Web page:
Friday, December 15, 2017

What is a Hazardous Material?

According to the U.S. Department of Transportation (DOT), a Hazardous Material is "A substance or material, including a Hazardous substance, which has been determined by the Secretary of Transportation to be capable of posing an unreasonable risk to health, safety and property when transported in commerce and which has been so designated"; this means any material that, because of its chemical properties, may cause injury, loss of life, damage to property or the environment if involved in an accident during transportation. A minor transportation accident can quickly escalate into a major catastrophe when Hazardous Materials are involved.

Who provides and enforces these regulations?

There are currently two sets of regulations covering the shipping of Hazardous Materials:

1.) International Maritime Dangerous Goods Code regulations

  • Pertains to international shipments
  • Enforced by the "competent authorities" of the countries who have adopted these regulations.

2.) Code of Federal Regulations (CFR-49)

  • Regulations are governed by the DOT
  • Pertain mainly to domestic shipments
  • Reference international regulations when shipping by ocean and/or air
  • Enforced by the Federal Aviation Administration, United States Coast Guard, Federal Highway Administration and Federal Railroad Administration

The two sets of regulations are very similar in documentation, labeling, marking and placarding requirements. However, some differences do exist. Whenever these regulations conflict, the more stringent of the two must be adhered to.

Who is responsible for complying with the Hazardous Materials regulations?

The shipper or their agent is responsible for having their Hazardous Material cargo in compliance with all the regulations at the time the cargo is offered for transportation (at the time of pickup from the shipper's facilities or at the time of delivery to the carrier's terminal).

Even though LAPARKAN is involved with rail, highway and ocean transport, the ultimate mode of transport will be ocean carriage, and the customer's shipment must be in conformance with any special requirements for ocean carriage.

The carrier's (highway, ocean, rail, air) responsibility is to determine that the shipper has, in fact, complied with the regulations before the carrier transports the cargo. A signed "Shipper's Certification" statement is required.

DANGEROUS GOODS TRANSPORTATION REQUIREMENTS

1. Shippers Dangerous Goods Declaration, listing the full hazmat description, and with a signed shippers statement. If sending back empty containers that previously held hazmat you shall treat them the same as if they were full, and add the words "Residue, Last Contained" before the shipping name.

Examples of shipping descriptions:

"UN 1098, ALLYL ALCOHOL, Class 6.1 (3), PG I, FP 21° C", or, "UN 1993, FLAMMABLE LIQUID, N.O.S. (ETHANOL and DODECYLPHENOL), Class 3, PG II, FP 18° C, MARINE POLLUTANT", or, "UN 1779, RESIDUE, LAST CONTAINED, FORMIC ACID, Class 8, PG II ".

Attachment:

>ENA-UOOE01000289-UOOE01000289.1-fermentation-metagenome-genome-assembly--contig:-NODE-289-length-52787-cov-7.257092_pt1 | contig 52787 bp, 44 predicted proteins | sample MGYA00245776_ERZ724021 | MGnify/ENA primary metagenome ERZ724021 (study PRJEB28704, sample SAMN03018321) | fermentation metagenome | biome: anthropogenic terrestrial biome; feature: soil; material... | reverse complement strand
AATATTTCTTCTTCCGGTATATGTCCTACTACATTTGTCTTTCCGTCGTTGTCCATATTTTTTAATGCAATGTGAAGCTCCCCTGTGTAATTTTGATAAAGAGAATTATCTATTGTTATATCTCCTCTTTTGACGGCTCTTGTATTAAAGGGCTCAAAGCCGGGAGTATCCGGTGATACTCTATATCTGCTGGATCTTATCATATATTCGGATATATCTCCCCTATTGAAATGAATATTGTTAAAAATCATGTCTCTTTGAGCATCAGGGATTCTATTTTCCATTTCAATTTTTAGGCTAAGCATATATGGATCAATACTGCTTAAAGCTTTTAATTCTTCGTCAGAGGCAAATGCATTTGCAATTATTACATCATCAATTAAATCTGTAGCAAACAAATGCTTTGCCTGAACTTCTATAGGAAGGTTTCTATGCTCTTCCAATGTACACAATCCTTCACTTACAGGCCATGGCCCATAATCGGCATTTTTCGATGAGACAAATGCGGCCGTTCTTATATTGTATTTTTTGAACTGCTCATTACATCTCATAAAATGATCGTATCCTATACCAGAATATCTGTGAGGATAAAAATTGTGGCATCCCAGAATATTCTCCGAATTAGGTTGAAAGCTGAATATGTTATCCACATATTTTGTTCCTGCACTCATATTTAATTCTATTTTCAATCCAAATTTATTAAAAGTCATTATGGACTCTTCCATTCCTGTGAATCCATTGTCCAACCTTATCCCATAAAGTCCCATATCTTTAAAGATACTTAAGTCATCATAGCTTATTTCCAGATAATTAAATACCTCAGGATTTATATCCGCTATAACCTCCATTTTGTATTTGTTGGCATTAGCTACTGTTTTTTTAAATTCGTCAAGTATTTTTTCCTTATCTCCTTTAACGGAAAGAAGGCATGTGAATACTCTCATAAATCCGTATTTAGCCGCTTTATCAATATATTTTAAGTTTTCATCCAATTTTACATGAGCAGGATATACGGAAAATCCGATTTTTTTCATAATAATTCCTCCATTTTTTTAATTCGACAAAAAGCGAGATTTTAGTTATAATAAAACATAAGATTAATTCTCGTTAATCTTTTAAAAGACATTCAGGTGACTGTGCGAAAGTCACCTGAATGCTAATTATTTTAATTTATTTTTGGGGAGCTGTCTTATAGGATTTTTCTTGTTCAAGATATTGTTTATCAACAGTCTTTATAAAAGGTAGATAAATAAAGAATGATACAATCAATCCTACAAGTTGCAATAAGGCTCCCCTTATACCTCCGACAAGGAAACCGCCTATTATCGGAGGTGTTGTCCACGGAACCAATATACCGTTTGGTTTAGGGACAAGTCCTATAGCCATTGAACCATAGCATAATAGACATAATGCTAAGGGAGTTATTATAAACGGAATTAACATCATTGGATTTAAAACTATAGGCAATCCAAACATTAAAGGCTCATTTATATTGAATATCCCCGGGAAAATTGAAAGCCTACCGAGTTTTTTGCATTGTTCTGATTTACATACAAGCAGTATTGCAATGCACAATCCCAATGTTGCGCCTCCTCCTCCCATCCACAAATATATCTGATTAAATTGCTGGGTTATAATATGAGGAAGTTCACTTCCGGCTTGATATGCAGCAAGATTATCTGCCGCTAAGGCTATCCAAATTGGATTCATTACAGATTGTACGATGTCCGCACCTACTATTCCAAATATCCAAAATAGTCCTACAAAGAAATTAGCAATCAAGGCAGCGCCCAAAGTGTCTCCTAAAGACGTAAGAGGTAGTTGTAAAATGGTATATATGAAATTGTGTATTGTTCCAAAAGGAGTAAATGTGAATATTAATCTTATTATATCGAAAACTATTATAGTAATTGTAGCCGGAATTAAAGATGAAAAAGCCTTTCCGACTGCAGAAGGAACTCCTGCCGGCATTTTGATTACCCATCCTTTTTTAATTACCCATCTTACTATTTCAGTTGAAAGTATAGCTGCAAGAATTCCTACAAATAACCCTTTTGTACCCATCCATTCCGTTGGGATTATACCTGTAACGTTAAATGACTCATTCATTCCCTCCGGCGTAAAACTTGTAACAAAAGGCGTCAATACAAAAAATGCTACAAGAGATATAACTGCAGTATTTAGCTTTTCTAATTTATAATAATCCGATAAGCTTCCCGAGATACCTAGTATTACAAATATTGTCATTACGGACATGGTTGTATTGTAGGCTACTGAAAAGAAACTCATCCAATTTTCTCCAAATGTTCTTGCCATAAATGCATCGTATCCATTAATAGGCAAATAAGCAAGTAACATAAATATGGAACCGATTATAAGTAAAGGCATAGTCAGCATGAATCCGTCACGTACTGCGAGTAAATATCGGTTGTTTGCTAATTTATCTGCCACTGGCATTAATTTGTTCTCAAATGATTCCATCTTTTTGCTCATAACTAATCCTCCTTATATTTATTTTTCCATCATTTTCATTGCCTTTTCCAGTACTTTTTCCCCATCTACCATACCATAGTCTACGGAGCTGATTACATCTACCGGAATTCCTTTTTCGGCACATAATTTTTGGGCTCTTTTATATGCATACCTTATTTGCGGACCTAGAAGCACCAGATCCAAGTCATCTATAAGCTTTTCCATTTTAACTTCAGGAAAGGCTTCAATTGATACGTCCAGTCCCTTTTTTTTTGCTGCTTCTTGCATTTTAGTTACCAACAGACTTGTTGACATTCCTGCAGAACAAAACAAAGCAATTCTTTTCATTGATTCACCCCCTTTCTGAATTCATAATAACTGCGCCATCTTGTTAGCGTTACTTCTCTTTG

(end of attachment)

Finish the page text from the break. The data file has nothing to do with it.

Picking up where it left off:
Note: A 24 hour emergency response phone number must be listed for each hazmat shipment. Ensure the applicable country codes, area codes are part of the phone number.

2. Container packing certificate - must be signed by the person loading the container. This document must include the container # on the form. In ports where the Government does the loading, the Government should be signing the packing certificate.

Container/vehicle packing certificate per the IMDG code: Amendment 33

5.4.2.1

When dangerous goods are packed or loaded into any container or vehicle, those responsible for packing the container or vehicle shall provide a "container/vehicle packing certificate" specifying the container/vehicle identification number(s) and certifying that the operation has been carried out in accordance with the applicable regulations.

3. Blocking and bracing - per the IMDG code, Amendment 33

7.5.2.2

Packaged dangerous goods and any other goods within the same cargo transport unit shall be tightly packed and adequately braced and secured for the voyage. The packages shall be packed in such a way that there will be a minimum likelihood of damage to fittings during transport. Such fittings on packages shall be adequately protected.

7.5.2.3

When a dangerous goods consignment forms only part of the load of a cargo transport unit, it shall, preferably, be packed so as to be accessible (such as packing near the doors of the cargo transport unit).

4. Placarding

Placards shall be affixed to the exterior surfaces of a cargo transport unit by the person loading the unit. Placards shall be displayed for the primary hazard class, and secondary (subsidiary) risks when applicable.

5. Dangerous Cargo Manifest (DCM)

A copy of the DCM must be made available to the ships captain

Documentation required aboard the ship per IMDG code: Amendment 33 - 5.4.3.1

My Laparkan

CARGO TRACKER

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